NARRATIVE STYLE AND STRUCTURE
As the title implies, this is a fragmentary account of youthful ambition, rather than a conventional novel. It is deliberately raw and unpolished: fast-paced, often angry and slightly stilted.
Some of the fragment titles are amusingly banal, such as "Fenfang sits on the edge of a swimming pool but doesn't get in", and in some ways that sums up the charm of this brief book.
Fenfang is a young Chinese woman who, around the turn of the millennium, leaves the claustrophobic monotony of her family and village life to go to Beijing and get into the film industry. Even once there, she is torn between the need to conform (her "Mao drawer") and desire to rebel (leaving home).
Of course, city life isn't quite as glamorous as she hoped: her boyfriend is awful and when she does get parts, they are as the most irrelevant extra. Nevertheless, she is determined and persistent.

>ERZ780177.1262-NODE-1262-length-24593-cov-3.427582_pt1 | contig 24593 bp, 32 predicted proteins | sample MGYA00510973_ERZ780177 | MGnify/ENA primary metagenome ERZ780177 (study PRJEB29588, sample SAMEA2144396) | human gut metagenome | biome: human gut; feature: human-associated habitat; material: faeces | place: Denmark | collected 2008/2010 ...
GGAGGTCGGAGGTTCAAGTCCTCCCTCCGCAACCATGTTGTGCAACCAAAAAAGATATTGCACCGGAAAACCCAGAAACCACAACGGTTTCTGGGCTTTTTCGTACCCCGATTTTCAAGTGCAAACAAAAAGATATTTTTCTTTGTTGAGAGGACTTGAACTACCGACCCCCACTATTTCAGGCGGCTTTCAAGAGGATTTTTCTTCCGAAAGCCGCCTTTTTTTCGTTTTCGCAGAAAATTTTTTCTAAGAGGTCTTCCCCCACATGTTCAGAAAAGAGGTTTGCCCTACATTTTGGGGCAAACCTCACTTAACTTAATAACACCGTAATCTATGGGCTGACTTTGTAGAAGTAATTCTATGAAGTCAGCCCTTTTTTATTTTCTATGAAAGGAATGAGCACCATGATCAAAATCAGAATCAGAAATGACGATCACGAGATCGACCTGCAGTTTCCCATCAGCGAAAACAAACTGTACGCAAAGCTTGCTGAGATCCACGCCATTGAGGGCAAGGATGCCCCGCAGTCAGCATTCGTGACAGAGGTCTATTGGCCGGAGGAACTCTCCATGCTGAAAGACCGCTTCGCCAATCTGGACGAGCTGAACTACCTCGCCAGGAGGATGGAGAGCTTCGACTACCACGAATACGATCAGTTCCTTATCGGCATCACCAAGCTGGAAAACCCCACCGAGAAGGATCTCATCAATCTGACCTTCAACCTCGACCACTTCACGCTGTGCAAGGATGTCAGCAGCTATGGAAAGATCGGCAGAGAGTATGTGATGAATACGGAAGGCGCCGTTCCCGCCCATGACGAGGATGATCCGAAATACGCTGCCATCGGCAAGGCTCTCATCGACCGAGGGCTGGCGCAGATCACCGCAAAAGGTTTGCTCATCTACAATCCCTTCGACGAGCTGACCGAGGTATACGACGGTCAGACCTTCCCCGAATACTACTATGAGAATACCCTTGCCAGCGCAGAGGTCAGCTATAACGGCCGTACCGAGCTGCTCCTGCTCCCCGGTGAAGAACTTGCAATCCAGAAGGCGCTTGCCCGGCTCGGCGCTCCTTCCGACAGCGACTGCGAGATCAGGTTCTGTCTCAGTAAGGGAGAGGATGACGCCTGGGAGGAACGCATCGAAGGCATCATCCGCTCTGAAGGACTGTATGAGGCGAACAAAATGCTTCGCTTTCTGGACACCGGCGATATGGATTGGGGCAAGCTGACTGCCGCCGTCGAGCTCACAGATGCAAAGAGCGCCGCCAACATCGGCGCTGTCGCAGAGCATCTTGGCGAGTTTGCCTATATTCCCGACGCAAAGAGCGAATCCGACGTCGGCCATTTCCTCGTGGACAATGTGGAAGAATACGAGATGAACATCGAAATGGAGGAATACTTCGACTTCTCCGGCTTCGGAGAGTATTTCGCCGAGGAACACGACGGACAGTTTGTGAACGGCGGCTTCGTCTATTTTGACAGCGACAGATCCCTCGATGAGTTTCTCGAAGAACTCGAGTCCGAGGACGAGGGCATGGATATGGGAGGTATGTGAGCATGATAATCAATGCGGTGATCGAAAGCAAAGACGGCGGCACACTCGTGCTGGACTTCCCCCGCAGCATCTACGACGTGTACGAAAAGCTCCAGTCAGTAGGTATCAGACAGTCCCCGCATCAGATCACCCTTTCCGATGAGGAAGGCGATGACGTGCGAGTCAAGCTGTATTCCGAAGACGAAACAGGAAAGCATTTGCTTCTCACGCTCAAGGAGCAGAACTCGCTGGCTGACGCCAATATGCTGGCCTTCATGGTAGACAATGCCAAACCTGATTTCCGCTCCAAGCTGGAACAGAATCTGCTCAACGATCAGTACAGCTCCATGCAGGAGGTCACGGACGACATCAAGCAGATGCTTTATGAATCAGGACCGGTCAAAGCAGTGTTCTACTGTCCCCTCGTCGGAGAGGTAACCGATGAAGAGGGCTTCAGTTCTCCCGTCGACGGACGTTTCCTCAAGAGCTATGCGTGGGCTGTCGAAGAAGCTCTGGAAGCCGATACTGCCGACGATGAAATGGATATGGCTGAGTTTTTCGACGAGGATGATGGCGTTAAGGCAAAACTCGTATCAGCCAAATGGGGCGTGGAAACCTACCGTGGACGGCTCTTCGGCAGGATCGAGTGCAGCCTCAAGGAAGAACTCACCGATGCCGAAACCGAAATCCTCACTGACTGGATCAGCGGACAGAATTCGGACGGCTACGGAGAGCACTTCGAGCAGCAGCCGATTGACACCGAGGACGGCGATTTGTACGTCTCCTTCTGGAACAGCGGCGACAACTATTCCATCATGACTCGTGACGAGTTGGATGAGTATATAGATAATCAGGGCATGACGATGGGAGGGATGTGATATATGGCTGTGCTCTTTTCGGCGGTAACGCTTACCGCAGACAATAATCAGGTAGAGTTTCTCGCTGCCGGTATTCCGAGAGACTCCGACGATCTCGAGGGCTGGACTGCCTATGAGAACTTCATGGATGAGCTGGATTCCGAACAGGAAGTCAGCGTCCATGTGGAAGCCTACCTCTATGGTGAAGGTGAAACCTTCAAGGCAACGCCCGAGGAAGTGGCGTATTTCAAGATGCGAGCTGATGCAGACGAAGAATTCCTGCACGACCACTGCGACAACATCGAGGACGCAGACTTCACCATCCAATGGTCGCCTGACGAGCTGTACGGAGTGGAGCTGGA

REALISTIC OR NOT?
I was a little puzzled as to how her menial jobs enabled her to earn enough to live the life she describes and, despite the classes she took to better herself, was surprised that a self-described uneducated peasant likened someone to a Greek god and was reading Kafka - but I suppose that reflects my prejudices.
It presents some interesting insights into Chinese life and culture (though her description of Xian doesn't chime much with either of my visits). There is the cliché of the importance of not losing face, but in the context of an only child and her parents, it is more poignant. The importance of knowing someone's age is explained and the terror of a police raid, even in "modern" China is conveyed.
See her first book (I think): A Concise Chinese-English Dictionary for Lovers: https://www.goodreads.com/review/show/23326274.